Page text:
Researchers at Ghent University quizzed 400 Flemings: only 3% are eager to make the switch to eating insects instead of meat. 16% say that they are prepared to consider the idea. A further 16% are clearly in two minds about the enterprise. A further 34% are not prepared to countenance the idea, while 31% are definitely not willing to.
Wim Verbeke, professor of agro-food marketing and consumer behaviour: "This confirms the often cited resistance in the West to eating insects. Still, there is a clear preparedness among one in five consumers. We believe that there will be greater preparedness to eat insects as an ingredient or as a snack and are less recognisable. In our research we focused on insects as meat-replacement."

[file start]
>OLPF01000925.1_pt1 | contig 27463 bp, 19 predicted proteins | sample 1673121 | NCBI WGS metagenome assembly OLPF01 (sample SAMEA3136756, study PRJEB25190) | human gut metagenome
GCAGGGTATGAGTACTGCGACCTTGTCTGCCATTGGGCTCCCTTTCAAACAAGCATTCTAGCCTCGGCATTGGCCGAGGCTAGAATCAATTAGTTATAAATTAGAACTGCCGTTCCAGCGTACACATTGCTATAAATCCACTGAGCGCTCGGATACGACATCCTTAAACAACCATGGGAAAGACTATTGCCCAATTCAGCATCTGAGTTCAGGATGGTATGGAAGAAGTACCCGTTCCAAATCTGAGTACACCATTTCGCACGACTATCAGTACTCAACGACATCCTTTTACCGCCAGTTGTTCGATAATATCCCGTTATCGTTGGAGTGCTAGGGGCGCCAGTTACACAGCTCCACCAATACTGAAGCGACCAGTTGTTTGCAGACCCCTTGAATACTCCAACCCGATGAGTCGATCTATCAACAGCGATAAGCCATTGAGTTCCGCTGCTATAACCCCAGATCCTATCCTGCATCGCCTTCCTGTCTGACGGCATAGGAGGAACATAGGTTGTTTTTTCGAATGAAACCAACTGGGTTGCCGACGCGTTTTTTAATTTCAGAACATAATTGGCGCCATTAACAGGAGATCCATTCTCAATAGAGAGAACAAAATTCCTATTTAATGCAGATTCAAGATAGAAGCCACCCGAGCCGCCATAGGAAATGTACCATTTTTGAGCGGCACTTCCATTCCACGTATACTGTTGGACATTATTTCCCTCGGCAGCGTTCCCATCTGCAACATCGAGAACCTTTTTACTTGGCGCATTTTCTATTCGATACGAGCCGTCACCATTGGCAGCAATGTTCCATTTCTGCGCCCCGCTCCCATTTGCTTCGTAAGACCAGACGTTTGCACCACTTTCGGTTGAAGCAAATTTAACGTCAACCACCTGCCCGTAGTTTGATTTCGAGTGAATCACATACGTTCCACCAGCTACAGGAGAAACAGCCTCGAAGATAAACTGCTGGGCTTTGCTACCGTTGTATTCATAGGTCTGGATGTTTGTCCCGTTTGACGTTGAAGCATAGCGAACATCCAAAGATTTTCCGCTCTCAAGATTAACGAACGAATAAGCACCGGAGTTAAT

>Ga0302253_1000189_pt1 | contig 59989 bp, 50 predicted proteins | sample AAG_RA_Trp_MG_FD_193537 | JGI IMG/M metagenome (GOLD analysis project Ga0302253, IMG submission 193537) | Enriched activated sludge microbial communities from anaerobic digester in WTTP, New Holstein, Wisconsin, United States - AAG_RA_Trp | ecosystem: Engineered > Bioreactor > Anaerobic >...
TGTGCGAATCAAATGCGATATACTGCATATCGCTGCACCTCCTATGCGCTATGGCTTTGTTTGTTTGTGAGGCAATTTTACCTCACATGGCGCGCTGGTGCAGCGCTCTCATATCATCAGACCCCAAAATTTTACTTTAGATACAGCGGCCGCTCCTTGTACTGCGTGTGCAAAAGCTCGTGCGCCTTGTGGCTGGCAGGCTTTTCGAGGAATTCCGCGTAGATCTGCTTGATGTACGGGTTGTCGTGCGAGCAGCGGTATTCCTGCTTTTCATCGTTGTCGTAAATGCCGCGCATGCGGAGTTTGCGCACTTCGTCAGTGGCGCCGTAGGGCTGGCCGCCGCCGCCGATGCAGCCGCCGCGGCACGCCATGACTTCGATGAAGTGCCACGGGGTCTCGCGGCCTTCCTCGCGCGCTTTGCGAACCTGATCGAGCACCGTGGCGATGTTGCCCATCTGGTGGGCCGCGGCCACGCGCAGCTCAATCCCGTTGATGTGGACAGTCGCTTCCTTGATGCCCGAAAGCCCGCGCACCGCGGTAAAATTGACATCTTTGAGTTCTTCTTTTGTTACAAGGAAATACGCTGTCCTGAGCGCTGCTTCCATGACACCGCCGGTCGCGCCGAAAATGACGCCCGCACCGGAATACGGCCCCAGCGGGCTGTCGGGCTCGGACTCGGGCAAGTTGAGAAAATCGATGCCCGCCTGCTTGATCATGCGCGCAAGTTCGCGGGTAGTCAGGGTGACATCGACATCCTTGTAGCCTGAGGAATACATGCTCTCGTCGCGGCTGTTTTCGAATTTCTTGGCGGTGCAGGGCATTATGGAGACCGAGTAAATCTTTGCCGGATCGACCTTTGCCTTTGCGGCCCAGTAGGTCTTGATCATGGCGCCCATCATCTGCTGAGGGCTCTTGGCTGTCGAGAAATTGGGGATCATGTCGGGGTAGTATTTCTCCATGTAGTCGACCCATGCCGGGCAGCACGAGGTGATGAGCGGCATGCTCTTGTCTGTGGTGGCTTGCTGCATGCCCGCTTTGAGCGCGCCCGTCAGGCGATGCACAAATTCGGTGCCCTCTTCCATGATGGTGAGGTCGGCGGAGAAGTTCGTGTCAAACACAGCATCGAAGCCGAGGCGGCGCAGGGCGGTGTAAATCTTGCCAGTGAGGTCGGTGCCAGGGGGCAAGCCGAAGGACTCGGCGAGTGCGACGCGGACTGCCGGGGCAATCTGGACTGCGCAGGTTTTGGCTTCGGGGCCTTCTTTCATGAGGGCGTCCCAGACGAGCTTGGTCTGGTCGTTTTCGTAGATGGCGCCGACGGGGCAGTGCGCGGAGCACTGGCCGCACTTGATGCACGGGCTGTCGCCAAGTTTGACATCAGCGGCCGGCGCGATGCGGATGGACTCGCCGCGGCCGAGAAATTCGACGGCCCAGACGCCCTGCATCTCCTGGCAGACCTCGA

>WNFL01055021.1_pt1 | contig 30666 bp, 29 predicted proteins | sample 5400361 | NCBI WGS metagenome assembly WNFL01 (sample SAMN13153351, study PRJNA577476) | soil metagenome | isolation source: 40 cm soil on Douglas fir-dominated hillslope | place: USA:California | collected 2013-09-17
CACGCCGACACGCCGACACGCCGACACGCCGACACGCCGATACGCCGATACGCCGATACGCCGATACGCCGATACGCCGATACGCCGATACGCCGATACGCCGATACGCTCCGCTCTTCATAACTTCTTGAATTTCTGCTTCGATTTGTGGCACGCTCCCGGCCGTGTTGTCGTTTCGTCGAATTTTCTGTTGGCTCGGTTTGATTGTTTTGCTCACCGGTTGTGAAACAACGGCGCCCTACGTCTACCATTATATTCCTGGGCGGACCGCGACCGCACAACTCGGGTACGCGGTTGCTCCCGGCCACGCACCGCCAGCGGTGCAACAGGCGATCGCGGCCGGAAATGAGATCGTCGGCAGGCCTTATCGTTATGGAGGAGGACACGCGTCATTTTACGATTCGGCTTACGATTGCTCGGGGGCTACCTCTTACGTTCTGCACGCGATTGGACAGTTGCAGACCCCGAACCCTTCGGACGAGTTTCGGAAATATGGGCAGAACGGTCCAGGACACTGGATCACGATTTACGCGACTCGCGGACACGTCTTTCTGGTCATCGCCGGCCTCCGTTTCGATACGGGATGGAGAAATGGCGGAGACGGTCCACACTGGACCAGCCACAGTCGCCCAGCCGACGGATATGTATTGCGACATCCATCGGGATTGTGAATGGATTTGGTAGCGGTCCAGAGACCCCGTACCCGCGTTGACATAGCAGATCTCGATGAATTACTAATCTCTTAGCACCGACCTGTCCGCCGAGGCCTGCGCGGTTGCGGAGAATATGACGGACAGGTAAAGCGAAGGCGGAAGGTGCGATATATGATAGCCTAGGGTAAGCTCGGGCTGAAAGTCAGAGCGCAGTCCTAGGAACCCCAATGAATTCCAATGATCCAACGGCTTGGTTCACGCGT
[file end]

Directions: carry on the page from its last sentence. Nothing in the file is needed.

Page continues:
Men are twice as prepared as women to consider insects as food. Age also plays a role. Add ten years and preparedness drops by over a quarter.
Wim Verbeke says that consumers also show resistance because they are uncertain with regard to the technology used in the production and any risks that may be linked to the production method.
People who are interested in the impact that their food choices have on the environment are more prepared to look at insects. The research showed that consumers are not convinced of the health advantages of eating insects.